[10] The respondent is of the view that the request should be denied for a number of reasons. First, noting that for the purpose of occupational health and safety under the Code, PWGSC and CRA are to be taken as distinct employers with their own set of responsibilities. As such, the appellant’s health and safety responsibilities vis-à-vis its employees are not supplanted by any position enunciated by PWGSC. Therefore the respondent argues that the appellant was in error in considering that since the direction affecting it and the one issued to PWGSC were identical, the outcome in the appealed PWGSC direction would essentially dispose of its own direction.

[11] According to the respondent, CRA is a “sophisticated employer who frequently appears before administrative tribunals (and) as such, it should have known that a direction given to one employer does not affect a direction given to another employer”, even more so when one considers that the two directions were issued on different dates and that the actual letter from the HSO accompanying the direction clearly indicated that any appeal should be filed within 30 days. Furthermore, while the directions may be identical, the underlying facts of each case are different since PWGSC has one employee and CRA has approximately 285 in the said workplace. This difference is relevant when considering the likelihood of injury and consequently it indicates that a decision in the PWGSC case would not automatically be applicable to the CRA situation.

[12] In addition, the respondent noted that since being issued the direction on June 10, 2014, the appellant has been aware of the need to amend its Fire Safety Plan to avoid having to displace and relocate some 70 of its employees, and that it is really the appellant’s actions or inaction in responding to the direction that is a source of danger in the circumstances, rather than the actual direction itself. The respondent submits that for the appellant to submit that it was the actual direction that created a potential danger rather than its unwillingness to comply with the direction, it demonstrates that the appellant is relying on its own failures and attributing them to the HSO in order to request the extension. According to the respondent this constitutes a failure to act diligently or in good faith, something that is essential in seeking an extension.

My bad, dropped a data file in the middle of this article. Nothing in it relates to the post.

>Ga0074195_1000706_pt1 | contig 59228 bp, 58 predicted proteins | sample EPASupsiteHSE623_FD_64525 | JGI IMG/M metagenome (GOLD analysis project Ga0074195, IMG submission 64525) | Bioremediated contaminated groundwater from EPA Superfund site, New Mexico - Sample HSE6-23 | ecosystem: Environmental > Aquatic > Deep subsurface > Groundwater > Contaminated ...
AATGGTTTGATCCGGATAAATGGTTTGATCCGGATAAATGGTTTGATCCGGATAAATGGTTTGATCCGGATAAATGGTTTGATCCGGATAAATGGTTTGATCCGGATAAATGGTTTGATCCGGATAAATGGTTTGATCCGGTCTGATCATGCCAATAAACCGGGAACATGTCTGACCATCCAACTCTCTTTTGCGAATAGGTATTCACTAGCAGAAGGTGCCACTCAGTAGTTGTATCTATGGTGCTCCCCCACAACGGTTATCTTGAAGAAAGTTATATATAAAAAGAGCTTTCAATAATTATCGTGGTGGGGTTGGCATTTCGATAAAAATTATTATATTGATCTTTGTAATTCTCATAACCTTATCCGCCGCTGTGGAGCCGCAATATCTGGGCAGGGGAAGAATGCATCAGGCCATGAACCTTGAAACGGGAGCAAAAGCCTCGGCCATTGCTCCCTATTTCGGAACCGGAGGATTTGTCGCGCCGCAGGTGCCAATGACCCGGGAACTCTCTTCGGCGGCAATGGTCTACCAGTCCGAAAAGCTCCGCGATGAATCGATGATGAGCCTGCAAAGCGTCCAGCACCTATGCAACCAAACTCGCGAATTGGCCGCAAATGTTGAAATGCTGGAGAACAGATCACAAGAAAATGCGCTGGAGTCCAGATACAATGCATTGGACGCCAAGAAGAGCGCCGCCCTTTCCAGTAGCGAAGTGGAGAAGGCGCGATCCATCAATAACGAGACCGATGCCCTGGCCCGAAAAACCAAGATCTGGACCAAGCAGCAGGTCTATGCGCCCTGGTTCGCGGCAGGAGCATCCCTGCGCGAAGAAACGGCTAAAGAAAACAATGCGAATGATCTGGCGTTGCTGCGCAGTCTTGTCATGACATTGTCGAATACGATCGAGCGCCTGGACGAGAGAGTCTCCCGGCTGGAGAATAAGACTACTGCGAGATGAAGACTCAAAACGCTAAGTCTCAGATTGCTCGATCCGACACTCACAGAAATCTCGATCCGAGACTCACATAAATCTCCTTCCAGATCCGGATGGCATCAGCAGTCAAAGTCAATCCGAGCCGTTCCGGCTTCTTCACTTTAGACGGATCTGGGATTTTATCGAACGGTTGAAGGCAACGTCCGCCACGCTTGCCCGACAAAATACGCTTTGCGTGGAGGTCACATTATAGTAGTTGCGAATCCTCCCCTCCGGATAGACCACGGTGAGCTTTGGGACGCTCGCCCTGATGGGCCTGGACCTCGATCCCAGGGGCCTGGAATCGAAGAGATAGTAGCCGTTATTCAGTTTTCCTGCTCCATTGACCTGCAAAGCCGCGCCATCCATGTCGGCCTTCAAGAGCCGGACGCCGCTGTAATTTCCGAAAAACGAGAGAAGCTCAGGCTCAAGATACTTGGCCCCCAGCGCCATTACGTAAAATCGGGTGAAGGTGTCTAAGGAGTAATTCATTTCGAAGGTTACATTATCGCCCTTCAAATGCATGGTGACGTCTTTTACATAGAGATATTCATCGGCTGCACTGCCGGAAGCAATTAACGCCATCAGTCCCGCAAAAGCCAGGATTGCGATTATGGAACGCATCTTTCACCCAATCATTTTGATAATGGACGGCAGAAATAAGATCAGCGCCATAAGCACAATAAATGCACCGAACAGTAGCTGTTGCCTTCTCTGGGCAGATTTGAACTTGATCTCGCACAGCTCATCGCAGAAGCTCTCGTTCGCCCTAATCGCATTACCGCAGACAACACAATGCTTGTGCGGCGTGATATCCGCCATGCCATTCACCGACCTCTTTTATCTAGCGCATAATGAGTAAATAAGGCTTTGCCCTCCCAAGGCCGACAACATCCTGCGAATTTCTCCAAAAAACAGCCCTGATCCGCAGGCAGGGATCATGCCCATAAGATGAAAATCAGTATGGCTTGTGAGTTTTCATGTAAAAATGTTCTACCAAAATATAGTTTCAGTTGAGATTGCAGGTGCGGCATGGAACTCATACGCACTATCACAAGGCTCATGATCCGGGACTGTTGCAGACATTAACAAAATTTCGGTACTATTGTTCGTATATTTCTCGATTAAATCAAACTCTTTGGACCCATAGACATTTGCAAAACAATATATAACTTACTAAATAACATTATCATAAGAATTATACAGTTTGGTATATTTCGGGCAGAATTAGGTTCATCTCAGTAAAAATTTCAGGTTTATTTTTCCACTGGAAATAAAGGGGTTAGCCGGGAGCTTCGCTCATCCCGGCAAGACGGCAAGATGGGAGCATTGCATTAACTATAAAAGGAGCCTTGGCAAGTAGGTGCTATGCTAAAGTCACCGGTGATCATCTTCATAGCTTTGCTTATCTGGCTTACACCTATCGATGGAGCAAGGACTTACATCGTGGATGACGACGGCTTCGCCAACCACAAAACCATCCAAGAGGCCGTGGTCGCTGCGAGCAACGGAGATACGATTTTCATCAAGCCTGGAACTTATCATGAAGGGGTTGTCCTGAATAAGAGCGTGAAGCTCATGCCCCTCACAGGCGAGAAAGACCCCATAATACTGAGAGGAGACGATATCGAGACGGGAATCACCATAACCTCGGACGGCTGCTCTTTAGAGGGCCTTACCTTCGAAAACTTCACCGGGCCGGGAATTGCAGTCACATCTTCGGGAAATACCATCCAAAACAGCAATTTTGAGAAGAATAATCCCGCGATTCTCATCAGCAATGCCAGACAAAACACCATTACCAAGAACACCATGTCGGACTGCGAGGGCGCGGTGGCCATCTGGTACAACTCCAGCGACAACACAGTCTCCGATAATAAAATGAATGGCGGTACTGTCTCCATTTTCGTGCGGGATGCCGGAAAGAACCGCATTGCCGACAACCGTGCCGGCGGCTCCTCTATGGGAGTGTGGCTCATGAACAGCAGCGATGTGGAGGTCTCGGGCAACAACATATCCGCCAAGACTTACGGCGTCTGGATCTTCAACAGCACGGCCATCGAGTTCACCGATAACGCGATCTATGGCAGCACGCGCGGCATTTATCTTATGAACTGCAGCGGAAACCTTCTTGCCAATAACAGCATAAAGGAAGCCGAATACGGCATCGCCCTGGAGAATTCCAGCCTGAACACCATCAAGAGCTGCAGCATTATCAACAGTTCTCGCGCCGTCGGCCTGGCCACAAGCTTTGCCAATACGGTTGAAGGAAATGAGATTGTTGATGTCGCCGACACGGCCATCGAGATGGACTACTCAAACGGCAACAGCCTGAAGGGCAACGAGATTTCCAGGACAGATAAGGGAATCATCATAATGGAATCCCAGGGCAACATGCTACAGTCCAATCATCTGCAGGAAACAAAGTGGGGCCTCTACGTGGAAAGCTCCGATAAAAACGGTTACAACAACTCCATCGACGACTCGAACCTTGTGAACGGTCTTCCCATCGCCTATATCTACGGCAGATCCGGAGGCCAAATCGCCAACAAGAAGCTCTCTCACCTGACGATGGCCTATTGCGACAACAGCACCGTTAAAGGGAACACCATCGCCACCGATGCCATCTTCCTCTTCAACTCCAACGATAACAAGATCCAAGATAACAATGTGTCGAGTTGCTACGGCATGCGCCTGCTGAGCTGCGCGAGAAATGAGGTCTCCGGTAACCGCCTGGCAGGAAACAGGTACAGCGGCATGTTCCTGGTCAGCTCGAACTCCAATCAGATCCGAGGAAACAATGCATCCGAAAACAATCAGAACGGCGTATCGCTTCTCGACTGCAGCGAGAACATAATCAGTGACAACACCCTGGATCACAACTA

Decision

[13] I have considered the submissions made by both parties and want to address first the claim by the respondent that the appellant has not acted in good faith or diligently. It is my opinion that counsel for the appellant’s belief that the matter would be resolved through a decision regarding the appeal filed of another direction issued to PWGSC in the same work place, was a belief made in error. Thus I share the opinion expressed by the respondent that the appellant should have known that separate or distinct directions, even those affecting parties acting in or sharing the same work place, have to be treated separately under the legislation. While at best, this may represent a misreading or a lacking comprehension of the legislation on the part of the appellant, this does not constitute bad faith in my opinion. I have no indication that by not appealing the direction in time, the appellant knowingly acted in agreement with the said direction by HSO Sterling.

[14] Furthermore, I am not inclined to conclude that the appellant did not act diligently since the latter immediately sought to correct its error upon hearing the comments of the health and safety officer as well as the undersigned concerning the distinct nature of both directions that were made at the time of the hearing on the stay application filed by PWGSC.

[15] While I may agree with the respondent that the direction issued to CRA, does not in and of itself create a danger, I have to take into account the entirety of the prevailing situation in that work place which entails two identical directions issued to two parties in the same work place with the potential for distinct outcomes, should one remain uncontested and one be challenged successfully at appeal. In my opinion, while I agree that the directions need to be viewed as distinct, there is in the present situation a potential for an inconsistent application of the Code which, in and of itself, may be conducive to danger. Although I share in great part the opinion expressed by the respondent regarding the shortcomings of the appellant, it is really the health and safety of employees that I must be concerned with and as a consequence, the consistent application of the legislation is essential.

[16] The request for extension of time to file an appeal made by the appellant CRA is thus granted. Since a notice of appeal was appended to the said request, the appeal per se is considered to be properly filed. Finally, I see no reason why these two appeals should not be heard jointly on the merits. That being said, I would be remiss if I did not draw attention to the wording of subsection 146(2) of the Code to the effect that “Unless otherwise ordered by an appeals officer on application by the employer, employee or trade union, an appeal of a direction does not operate as a stay of the direction.”

 

Jean-Pierre Aubre
Appeals Officer